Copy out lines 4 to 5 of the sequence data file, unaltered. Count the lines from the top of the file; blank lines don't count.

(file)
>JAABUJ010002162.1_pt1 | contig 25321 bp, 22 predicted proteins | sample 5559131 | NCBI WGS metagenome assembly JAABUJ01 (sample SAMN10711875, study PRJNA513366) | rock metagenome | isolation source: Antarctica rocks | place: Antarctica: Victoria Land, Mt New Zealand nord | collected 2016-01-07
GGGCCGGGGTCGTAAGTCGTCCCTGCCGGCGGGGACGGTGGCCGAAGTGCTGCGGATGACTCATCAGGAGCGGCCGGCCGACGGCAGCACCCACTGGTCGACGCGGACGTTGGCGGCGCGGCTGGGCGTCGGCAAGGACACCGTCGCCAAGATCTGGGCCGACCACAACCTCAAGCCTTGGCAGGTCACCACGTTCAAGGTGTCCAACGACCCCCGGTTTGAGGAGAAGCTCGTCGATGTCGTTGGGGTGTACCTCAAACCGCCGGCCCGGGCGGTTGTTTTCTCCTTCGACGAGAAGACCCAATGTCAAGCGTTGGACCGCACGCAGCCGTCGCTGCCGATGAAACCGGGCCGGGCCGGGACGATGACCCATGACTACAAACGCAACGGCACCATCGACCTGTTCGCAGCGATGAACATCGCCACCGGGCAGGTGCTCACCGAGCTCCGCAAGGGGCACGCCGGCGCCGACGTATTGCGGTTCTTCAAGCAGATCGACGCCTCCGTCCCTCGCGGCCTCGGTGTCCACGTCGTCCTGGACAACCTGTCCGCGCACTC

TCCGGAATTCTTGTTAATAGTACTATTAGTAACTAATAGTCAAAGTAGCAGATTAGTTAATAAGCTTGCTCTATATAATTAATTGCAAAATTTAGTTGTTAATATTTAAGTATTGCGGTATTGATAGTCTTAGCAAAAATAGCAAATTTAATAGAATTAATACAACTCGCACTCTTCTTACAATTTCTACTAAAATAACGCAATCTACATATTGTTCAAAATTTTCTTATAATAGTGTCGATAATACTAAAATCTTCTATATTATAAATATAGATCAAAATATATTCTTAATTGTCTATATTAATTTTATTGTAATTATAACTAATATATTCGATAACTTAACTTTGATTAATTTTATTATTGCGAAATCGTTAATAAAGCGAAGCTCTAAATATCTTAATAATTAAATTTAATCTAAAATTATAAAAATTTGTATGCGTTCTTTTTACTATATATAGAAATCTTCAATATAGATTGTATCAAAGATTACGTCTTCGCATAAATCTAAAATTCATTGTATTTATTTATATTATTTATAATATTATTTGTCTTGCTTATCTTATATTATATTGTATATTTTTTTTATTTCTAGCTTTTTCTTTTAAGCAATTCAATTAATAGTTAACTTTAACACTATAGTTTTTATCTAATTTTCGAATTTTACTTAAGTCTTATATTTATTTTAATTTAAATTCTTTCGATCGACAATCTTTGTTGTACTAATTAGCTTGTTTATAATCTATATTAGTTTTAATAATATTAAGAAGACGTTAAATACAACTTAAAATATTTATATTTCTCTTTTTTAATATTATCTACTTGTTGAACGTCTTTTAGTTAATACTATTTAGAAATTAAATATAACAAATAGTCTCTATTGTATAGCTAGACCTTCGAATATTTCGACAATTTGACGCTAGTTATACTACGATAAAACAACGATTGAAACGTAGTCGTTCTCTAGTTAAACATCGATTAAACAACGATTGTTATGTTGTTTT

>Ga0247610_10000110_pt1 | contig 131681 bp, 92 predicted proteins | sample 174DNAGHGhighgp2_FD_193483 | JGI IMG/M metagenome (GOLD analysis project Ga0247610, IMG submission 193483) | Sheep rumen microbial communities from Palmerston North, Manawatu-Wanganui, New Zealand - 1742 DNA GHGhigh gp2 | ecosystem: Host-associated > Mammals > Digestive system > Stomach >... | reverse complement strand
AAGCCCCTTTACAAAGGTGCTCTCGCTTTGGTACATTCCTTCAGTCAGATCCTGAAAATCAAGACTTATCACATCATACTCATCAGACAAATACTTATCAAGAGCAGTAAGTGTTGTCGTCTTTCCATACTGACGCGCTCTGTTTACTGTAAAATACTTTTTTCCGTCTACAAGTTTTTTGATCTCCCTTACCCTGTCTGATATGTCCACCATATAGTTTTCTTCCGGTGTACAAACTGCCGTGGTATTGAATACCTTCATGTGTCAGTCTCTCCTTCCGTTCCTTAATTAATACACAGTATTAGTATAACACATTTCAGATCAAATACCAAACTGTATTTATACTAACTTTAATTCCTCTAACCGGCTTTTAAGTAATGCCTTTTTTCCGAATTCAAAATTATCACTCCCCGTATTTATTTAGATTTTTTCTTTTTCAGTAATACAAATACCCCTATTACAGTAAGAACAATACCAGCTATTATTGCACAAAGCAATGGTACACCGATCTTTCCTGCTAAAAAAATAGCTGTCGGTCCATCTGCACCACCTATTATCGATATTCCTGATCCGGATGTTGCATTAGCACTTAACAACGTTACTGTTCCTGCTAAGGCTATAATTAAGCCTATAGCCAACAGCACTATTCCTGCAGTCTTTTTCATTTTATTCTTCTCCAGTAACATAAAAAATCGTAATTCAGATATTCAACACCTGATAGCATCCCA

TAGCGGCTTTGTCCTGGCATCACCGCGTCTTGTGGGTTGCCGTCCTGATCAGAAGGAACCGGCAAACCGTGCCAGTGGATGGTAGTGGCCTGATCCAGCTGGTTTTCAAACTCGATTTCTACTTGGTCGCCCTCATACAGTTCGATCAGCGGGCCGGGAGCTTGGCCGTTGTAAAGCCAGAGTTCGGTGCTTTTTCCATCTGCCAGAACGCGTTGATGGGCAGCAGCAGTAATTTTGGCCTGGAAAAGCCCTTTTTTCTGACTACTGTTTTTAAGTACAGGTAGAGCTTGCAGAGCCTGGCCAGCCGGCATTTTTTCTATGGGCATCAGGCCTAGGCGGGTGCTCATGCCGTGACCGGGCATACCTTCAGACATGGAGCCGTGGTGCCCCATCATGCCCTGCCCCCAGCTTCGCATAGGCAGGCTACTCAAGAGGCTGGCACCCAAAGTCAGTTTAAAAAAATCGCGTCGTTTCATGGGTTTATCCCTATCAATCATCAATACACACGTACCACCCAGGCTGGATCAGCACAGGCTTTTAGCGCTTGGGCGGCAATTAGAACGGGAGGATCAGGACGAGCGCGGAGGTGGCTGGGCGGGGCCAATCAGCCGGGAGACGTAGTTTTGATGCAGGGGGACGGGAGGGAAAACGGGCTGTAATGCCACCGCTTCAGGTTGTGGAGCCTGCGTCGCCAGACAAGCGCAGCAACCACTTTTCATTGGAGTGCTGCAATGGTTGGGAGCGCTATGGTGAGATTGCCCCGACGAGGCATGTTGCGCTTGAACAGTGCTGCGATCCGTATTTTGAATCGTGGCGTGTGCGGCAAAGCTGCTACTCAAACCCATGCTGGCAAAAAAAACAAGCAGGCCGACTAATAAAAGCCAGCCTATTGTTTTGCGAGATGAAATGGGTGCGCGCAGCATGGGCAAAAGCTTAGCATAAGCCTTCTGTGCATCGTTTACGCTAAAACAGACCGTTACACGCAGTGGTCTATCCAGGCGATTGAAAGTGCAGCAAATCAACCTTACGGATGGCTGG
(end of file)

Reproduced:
>Ga0247610_10000110_pt1 | contig 131681 bp, 92 predicted proteins | sample 174DNAGHGhighgp2_FD_193483 | JGI IMG/M metagenome (GOLD analysis project Ga0247610, IMG submission 193483) | Sheep rumen microbial communities from Palmerston North, Manawatu-Wanganui, New Zealand - 1742 DNA GHGhigh gp2 | ecosystem: Host-associated > Mammals > Digestive system > Stomach >... | reverse complement strand
AAGCCCCTTTACAAAGGTGCTCTCGCTTTGGTACATTCCTTCAGTCAGATCCTGAAAATCAAGACTTATCACATCATACTCATCAGACAAATACTTATCAAGAGCAGTAAGTGTTGTCGTCTTTCCATACTGACGCGCTCTGTTTACTGTAAAATACTTTTTTCCGTCTACAAGTTTTTTGATCTCCCTTACCCTGTCTGATATGTCCACCATATAGTTTTCTTCCGGTGTACAAACTGCCGTGGTATTGAATACCTTCATGTGTCAGTCTCTCCTTCCGTTCCTTAATTAATACACAGTATTAGTATAACACATTTCAGATCAAATACCAAACTGTATTTATACTAACTTTAATTCCTCTAACCGGCTTTTAAGTAATGCCTTTTTTCCGAATTCAAAATTATCACTCCCCGTATTTATTTAGATTTTTTCTTTTTCAGTAATACAAATACCCCTATTACAGTAAGAACAATACCAGCTATTATTGCACAAAGCAATGGTACACCGATCTTTCCTGCTAAAAAAATAGCTGTCGGTCCATCTGCACCACCTATTATCGATATTCCTGATCCGGATGTTGCATTAGCACTTAACAACGTTACTGTTCCTGCTAAGGCTATAATTAAGCCTATAGCCAACAGCACTATTCCTGCAGTCTTTTTCATTTTATTCTTCTCCAGTAACATAAAAAATCGTAATTCAGATATTCAACACCTGATAGCATCCCA